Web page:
Some 4,500 Black American soldiers, victims of segregation laws in force in the U.S. army, fought in French uniforms during World War I. Nicknamed the Harlem Hellfighters, these soldiers displayed exceptional valor in combat. Here is their incredible yet little-known story.
"Up the wide avenue they swung. Their smiles outshone the golden sunlight […]. New York turned out to tender its dark-skinned heroes a New York welcome." This was written by a journalist for the New York Herald Tribune in 1919, describing the triumphant parade down Fifth Avenue of 3,000 African-American soldiers from the U.S. Army’s 369th infantry regiment. Thousands of people watched the procession, crowding onto the sidewalks. "Never have white Americans accorded so heartfelt and hearty a reception to a contingent of their Black country-men […]. Racial lines were for the time displaced. The color of their skin had nothing to do with the occasion. The blood they had shed in France was as red as any other."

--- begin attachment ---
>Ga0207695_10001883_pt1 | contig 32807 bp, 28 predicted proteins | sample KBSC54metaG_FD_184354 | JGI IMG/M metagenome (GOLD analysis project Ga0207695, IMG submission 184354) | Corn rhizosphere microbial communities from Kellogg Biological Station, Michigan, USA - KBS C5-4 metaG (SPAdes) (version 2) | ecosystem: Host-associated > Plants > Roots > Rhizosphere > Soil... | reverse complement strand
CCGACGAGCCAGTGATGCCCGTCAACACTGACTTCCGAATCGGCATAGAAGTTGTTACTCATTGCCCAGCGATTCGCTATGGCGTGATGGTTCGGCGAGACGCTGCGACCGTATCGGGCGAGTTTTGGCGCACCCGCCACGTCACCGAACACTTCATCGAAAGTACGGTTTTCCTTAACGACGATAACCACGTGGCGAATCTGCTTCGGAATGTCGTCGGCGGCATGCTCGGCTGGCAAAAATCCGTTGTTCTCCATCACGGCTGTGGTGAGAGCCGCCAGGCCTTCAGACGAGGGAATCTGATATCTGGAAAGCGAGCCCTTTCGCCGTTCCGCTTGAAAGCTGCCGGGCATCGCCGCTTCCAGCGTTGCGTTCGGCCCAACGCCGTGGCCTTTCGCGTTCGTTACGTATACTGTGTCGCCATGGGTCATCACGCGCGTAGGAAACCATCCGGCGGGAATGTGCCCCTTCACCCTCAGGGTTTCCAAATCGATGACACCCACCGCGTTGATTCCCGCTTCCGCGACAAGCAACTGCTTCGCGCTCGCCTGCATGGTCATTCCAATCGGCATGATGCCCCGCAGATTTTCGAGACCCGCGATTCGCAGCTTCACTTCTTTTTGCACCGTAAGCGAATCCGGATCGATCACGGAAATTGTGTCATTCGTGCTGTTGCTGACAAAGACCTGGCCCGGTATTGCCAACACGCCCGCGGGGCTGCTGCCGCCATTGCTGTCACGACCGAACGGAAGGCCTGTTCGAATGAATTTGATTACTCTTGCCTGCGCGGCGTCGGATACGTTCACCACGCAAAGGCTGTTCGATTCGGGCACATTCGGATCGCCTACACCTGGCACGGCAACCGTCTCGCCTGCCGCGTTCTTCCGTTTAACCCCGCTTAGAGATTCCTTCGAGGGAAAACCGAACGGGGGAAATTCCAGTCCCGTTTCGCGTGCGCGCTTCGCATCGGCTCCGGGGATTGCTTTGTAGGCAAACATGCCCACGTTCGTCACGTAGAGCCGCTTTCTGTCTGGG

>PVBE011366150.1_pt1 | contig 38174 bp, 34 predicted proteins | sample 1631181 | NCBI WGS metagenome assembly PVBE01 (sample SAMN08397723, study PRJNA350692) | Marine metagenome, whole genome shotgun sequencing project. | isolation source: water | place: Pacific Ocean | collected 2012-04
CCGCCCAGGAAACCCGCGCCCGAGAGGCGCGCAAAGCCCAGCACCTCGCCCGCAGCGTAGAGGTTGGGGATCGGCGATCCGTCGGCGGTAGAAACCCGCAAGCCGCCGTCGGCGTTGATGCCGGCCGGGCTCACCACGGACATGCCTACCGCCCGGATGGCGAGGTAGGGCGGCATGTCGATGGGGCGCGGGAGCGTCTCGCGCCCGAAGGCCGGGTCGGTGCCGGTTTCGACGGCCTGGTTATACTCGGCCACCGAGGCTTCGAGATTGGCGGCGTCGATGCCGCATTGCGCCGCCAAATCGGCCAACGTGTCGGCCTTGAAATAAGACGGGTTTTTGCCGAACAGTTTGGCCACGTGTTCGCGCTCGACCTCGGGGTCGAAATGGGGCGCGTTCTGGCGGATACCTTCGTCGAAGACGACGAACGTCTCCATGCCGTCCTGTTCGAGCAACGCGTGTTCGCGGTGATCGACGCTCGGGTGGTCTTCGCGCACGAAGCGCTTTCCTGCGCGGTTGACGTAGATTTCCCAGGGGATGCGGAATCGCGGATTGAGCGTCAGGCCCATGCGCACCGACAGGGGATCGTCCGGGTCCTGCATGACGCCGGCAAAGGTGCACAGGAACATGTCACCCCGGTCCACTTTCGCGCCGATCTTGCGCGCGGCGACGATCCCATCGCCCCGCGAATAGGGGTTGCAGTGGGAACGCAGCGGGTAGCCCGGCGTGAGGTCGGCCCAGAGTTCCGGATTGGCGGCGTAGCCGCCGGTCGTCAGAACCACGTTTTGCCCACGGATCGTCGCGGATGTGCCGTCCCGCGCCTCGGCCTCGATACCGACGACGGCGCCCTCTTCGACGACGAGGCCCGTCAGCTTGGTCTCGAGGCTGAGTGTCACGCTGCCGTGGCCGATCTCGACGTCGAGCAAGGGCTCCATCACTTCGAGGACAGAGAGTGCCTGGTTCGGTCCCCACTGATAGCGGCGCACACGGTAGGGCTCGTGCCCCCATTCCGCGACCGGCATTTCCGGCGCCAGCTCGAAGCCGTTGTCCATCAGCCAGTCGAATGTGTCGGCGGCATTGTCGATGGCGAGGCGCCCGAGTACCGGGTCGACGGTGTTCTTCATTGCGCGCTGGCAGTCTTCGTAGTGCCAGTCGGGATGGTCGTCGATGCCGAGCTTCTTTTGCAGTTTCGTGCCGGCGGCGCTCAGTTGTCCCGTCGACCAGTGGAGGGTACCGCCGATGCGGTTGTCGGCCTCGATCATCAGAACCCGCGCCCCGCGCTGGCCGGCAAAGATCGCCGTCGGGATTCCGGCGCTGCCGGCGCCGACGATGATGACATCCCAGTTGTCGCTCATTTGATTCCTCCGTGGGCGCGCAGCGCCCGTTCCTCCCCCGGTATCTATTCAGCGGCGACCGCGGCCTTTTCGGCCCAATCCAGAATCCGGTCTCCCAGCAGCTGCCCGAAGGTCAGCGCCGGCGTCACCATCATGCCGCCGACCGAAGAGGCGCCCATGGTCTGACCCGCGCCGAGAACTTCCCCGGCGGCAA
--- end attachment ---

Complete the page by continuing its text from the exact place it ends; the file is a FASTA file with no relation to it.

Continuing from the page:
This post-war passion contrasted strikingly with how the all-Black 369th[...]